But I wasn’t having any fun. I was sick of them all — the red, the blue, the losers for losing, the winners for winning, the press for being so smug and breathless. Everything about it seemed so pat, so focused on the fate of numbers rather than people.
Thing is, though, I’d forgotten something very important that used to make the watching of politics more than just enjoyable but, really, a treat.
I’d forgotten that it was all just a game that no one wins all the time. And the man who who’d once taught me to love the game for its own sake was Hunter S. Thompson, in the best book he ever wrote: Fear And Loathing On The Campaign Trail ’72. I mean, listen to this:
“I have a peculiar affection for [Eugene] McCarthy. … I recall standing next to him in the snow outside the ‘exit’ door of a shoe factory in Manchester, New Hampshire, in February of 1968 when the five o’clock whistle blew and he had to stand there in the midst of those workers rushing out to the parking lot. I will never forget the pain in McCarthy’s face as he stood there with his hand out, saying over and over again: ‘Shake hands with Senator McCarthy … shake hands with Senator McCarthy … shake hands with Senator McCarthy …’ a tense plastic smile on his face, stepping nervously towards anything friendly. ‘Shake hands with Senator McCarthy …’ But most of the crowd ignored him, refusing to even acknowledge his out-stretched hand, staring straight ahead as they hurried out to their cars.”
That was Hunter Thompson back before Hunter Thompson was crushed under the weight of just being Hunter Thompson. Him, clawing straight into the heart of what makes politics so enjoyable. The human moments. The unwatched man with his hand out and the shame on his face. An inkling of the shape of the engine that must drive a candidate to do such a thing, just so he can make one more person like him more than he likes the other guy.
This is what Thompson knew: Baseball is not the American sport; politics is. We pick our teams, clock the stats: Forty-odd years ago, in even the coldest months of a bitter year, he, like the old sportswriter that he was, wanted to get in there and rub up close against the players. Which he did brilliantly, embedding himself with the George McGovern campaign (at a time long before “embedding” was even a thing) and reporting from the inside of it for Rolling Stone.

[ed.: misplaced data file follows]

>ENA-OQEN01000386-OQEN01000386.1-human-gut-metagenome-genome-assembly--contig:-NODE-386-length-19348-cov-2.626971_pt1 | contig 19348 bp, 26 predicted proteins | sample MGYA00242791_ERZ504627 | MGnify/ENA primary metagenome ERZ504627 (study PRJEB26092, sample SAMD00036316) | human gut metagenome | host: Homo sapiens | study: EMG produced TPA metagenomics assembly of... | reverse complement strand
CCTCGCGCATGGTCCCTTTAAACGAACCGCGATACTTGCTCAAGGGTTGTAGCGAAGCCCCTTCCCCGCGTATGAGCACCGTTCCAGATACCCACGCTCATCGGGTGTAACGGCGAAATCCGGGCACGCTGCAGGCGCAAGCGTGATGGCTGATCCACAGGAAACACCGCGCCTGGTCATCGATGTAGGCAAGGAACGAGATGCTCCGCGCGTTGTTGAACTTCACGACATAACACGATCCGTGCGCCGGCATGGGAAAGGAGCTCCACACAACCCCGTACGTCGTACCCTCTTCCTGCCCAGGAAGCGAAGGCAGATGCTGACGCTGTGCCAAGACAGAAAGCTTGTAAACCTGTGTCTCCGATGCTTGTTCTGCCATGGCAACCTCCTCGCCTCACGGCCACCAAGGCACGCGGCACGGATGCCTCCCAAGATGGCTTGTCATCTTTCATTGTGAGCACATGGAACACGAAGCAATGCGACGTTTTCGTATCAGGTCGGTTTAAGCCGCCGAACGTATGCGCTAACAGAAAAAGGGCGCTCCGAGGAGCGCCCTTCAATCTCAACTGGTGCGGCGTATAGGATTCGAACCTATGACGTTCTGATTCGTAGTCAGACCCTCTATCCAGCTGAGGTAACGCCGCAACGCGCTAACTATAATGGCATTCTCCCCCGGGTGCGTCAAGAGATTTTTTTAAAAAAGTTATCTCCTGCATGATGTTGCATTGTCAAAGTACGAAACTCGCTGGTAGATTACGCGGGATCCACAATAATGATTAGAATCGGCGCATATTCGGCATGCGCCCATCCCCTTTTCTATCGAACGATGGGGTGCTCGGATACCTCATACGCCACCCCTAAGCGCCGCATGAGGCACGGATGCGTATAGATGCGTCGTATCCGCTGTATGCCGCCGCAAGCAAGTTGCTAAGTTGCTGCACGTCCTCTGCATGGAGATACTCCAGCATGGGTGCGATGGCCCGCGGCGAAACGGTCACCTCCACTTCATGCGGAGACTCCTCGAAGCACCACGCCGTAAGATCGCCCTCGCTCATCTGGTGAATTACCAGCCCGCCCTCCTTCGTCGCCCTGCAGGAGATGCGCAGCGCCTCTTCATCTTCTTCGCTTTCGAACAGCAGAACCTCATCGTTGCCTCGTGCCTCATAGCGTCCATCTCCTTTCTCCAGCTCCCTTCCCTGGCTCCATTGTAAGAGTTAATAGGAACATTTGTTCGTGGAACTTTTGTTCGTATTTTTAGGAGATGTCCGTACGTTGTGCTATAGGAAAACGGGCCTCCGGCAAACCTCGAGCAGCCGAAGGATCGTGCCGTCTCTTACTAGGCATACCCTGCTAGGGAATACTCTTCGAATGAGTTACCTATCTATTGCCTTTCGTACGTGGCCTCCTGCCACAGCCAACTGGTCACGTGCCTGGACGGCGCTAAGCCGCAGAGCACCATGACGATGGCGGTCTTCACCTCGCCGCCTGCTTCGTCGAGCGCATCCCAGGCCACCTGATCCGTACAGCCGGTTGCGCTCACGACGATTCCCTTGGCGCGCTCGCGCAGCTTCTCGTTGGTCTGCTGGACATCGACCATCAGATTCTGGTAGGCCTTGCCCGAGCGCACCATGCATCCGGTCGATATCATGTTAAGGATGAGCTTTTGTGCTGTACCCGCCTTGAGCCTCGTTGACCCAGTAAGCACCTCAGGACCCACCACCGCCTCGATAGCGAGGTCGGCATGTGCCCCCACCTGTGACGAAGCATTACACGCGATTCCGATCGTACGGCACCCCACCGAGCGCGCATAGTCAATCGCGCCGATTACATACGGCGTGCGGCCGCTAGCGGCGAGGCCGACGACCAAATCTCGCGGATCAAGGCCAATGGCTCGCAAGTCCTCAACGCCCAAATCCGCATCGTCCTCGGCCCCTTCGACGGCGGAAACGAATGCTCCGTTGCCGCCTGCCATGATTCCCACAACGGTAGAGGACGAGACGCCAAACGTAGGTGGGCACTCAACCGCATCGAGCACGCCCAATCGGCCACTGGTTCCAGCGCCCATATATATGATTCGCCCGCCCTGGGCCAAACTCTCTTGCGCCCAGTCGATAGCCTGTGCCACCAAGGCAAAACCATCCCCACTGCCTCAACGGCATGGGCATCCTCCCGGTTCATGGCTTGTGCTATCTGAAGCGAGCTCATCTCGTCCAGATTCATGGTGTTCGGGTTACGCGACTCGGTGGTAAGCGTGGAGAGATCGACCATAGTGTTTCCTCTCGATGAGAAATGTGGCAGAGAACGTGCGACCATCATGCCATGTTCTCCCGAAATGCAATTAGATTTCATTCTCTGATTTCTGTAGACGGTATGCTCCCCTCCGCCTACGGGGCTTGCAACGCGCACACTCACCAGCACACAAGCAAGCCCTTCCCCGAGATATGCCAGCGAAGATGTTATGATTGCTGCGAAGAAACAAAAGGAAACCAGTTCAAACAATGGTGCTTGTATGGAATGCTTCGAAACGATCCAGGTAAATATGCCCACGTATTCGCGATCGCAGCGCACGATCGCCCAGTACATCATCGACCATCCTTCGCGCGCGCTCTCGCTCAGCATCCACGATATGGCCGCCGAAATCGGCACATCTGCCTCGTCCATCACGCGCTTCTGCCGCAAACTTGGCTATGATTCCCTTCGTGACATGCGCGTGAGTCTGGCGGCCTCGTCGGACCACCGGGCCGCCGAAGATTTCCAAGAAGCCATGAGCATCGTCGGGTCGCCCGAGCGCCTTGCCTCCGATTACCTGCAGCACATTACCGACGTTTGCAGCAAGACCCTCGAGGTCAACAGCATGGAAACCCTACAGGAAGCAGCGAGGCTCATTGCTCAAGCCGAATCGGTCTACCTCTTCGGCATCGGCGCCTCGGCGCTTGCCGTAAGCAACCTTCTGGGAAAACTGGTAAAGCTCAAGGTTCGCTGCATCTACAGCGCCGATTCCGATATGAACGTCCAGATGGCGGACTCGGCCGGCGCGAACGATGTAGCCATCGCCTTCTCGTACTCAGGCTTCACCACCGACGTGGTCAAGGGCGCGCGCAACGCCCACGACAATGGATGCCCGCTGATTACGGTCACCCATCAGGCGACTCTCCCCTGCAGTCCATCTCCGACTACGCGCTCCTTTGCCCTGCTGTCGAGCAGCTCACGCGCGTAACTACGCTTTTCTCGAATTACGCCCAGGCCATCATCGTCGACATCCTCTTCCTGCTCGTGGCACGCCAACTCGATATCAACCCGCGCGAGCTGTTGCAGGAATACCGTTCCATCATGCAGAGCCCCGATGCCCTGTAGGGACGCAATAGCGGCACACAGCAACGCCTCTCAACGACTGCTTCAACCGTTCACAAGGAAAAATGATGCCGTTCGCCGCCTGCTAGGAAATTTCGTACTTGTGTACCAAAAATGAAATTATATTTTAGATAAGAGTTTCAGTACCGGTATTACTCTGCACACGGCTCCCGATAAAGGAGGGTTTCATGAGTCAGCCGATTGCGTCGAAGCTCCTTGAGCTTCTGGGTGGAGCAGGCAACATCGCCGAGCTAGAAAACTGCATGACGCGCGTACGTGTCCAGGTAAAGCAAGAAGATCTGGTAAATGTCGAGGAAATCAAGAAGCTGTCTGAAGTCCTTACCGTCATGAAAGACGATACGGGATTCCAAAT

He hated Nixon. He hated the press for its collusion. He hated Hubert Humphrey, calling him, in one of the most memorable put-downs in the book, “a treacherous, gutless old ward-heeler who should be put in a goddamn bottle and sent out with the Japanese current.” But he unabashedly loved the game of politics, and in Campaign Trail, out there for months, he detailed every vicious, mean, occasionally brilliant move in a way that no one else ever had. Frank Mankiewicz once called it “the least factual, most accurate account” of the campaign.
To me, it was simply the best book about the game of politics ever written. It went beyond the numbers and the maps to the actual people on the other side of the news. The ones who would spend months shaking hands outside shoe factories just for the long-shot chance at seeing the inside of the winner’s circle on election night.
Jason Sheehan is an ex-chef, a former restaurant critic and the current food editor of Philadelphia magazine. But when no one is looking, he spends his time writing books about spaceships, aliens, giant robots and ray guns. Tales From the Radiation Age is his newest book.